November 16
The folks at the lodge made us continental breakfast this morning (pineapple slices, fresh orange juice, toast with butter and jam, tea) and sold us a weeklong site pass to get us into all of the national parks for the rest of the trip. They also packed us a couple of tuna sandwiches for lunch since we were planning to hike most of the day.

We headed first to the Freshwater Lake, which our guidebook said could be circumnavigated on foot in about an hour. There was a visitor center there but not a soul around; ours was the only vehicle in the parking lot. The lake itself was a crater lake, surrounded by green hills. You could snap a quick picture of it right from the parking lot, but we decided to give the hike a try.

It was very, very muddy (apparently this lake is one of the wettest places on earth). The trail was clear though, marked by a series of wooden logs and steps that went up and down along the ridges around the lake. In many parts we were walking through pretty thick forest, which helped protect us from the light rain that fell most of the way. But in various places there were breaks in the trees where we could enjoy the views — not only of the lake, which definitely looked more impressive from above, but also of the surrounding peaks and valleys — and even, at one point, all the way to the Atlantic coast.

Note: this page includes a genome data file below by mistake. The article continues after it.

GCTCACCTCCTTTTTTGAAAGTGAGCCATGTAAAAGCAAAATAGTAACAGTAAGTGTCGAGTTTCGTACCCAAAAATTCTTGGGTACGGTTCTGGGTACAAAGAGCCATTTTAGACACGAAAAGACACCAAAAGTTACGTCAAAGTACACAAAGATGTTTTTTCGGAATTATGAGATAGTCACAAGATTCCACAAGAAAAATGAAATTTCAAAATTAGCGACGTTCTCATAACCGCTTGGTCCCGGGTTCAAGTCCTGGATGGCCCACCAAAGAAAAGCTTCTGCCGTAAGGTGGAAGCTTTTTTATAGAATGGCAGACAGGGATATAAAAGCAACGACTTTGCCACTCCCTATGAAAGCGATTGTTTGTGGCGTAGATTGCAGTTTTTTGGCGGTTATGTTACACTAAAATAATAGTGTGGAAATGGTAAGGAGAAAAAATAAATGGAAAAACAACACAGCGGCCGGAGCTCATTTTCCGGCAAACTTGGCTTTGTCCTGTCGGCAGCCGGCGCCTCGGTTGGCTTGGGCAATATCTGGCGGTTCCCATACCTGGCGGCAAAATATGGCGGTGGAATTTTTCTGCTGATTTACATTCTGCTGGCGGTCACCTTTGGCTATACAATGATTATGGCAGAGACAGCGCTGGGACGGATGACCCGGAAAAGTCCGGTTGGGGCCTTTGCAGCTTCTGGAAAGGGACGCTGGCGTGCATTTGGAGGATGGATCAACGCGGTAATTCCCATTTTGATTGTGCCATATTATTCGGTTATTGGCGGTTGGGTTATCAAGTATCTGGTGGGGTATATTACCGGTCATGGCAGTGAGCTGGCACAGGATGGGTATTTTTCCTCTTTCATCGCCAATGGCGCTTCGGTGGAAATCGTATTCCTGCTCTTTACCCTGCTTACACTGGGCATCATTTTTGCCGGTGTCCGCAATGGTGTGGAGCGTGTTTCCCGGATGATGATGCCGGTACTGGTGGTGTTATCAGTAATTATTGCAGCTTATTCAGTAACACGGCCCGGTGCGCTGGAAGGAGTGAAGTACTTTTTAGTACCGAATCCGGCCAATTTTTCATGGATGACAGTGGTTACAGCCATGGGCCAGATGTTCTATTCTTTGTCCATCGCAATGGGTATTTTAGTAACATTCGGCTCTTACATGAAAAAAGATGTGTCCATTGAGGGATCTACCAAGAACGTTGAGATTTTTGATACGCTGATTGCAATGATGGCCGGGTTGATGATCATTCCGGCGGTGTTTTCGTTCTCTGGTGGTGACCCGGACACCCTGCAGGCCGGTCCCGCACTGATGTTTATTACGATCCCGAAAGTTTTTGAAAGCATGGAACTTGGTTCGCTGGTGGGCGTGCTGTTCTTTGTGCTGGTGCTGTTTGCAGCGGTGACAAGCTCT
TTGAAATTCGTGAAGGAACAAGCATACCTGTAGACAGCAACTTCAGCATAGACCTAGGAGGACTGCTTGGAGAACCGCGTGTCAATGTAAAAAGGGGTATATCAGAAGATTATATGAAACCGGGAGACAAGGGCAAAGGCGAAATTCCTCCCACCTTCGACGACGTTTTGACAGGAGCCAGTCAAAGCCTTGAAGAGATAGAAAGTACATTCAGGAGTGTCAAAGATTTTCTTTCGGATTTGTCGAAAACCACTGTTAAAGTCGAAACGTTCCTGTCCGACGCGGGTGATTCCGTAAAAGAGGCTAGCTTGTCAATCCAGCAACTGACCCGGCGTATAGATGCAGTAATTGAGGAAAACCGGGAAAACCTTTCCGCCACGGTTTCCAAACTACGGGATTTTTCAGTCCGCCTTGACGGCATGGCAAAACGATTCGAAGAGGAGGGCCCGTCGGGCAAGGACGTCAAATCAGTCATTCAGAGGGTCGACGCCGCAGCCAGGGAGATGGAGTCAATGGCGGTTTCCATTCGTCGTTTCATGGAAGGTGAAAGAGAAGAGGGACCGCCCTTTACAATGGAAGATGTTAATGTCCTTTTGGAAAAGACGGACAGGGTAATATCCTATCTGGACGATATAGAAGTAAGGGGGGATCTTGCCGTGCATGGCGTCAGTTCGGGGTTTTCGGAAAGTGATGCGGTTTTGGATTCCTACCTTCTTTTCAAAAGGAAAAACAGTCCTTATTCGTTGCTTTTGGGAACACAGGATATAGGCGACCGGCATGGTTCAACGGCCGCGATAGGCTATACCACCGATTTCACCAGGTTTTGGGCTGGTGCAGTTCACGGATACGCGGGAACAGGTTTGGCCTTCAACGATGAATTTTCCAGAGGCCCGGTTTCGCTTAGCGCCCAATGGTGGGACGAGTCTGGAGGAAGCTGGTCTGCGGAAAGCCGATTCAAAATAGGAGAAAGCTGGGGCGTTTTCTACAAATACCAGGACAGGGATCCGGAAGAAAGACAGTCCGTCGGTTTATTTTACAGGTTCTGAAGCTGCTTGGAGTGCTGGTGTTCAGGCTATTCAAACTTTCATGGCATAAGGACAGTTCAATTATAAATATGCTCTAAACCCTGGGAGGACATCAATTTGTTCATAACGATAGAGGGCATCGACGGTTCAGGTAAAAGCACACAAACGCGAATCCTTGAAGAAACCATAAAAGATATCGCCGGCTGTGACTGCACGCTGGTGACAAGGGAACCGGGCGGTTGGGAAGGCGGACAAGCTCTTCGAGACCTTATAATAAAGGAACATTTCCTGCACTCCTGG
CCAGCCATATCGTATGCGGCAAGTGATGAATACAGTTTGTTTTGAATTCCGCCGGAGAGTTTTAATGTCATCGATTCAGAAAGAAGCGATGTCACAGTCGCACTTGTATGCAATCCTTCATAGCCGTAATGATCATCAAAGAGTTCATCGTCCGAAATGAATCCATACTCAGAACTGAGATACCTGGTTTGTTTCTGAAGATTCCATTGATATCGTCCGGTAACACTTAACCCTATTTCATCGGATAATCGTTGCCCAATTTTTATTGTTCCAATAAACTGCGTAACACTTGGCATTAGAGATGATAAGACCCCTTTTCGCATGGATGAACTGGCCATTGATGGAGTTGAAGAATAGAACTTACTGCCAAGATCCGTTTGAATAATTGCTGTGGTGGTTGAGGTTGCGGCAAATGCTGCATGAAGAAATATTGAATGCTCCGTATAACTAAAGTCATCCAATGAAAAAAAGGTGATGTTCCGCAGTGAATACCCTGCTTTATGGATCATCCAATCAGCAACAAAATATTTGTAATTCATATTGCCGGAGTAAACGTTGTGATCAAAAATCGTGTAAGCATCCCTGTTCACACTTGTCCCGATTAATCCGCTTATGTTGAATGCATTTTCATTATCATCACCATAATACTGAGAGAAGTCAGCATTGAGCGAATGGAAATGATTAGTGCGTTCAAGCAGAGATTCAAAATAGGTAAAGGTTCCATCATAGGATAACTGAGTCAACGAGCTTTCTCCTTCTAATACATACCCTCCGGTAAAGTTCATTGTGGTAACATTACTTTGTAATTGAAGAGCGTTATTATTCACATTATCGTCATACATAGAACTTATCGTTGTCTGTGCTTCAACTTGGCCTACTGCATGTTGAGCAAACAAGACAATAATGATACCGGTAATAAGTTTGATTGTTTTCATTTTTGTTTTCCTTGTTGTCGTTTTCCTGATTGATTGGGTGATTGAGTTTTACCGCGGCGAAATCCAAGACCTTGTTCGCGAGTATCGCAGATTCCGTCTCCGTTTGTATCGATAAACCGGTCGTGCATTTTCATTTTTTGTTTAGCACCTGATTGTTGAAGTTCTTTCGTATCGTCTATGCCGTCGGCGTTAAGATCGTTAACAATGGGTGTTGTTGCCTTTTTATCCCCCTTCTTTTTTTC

It was a reasonably strenuous hike — lots of steep ups and painstakingly slippery downs — and it took us a good hour and a half, with stops for photo ops and water breaks. At one point much of the trail had been taken out by a landslide, leaving a teeny narrow trail overlooking a very steep drop. I am scared of heights and did not like this part of the hike at all, but luckily it was very brief and we made it out alive!

We ate our tuna sandwiches back in the parking lot and then headed down to Middleham Falls, another popular hike in the area. With the sun now out, we set off for what was supposed to be about a 45-minute hike to the falls. We hiked pretty much straight uphill for 15 minutes or so, and though we were both sweating and breathing pretty hard in the humidity, we seemed to be doing okay … until SO had to stop and lean over, sucking wind and sweating profusely. He definitely didn’t look good — dehydration, we suspected, along with the lingering effects of his illness the week before.

We stopped for a bit so he could rest, but it seemed clear that we didn’t have enough water to keep both of us hydrated for the rest of the hike, so we decided to turn around and head back to the lodge for the day, and try the Middleham hike again in the morning. It was disappointing to waste such a beautiful afternoon, but we simply had to accept our bodies’ limitations.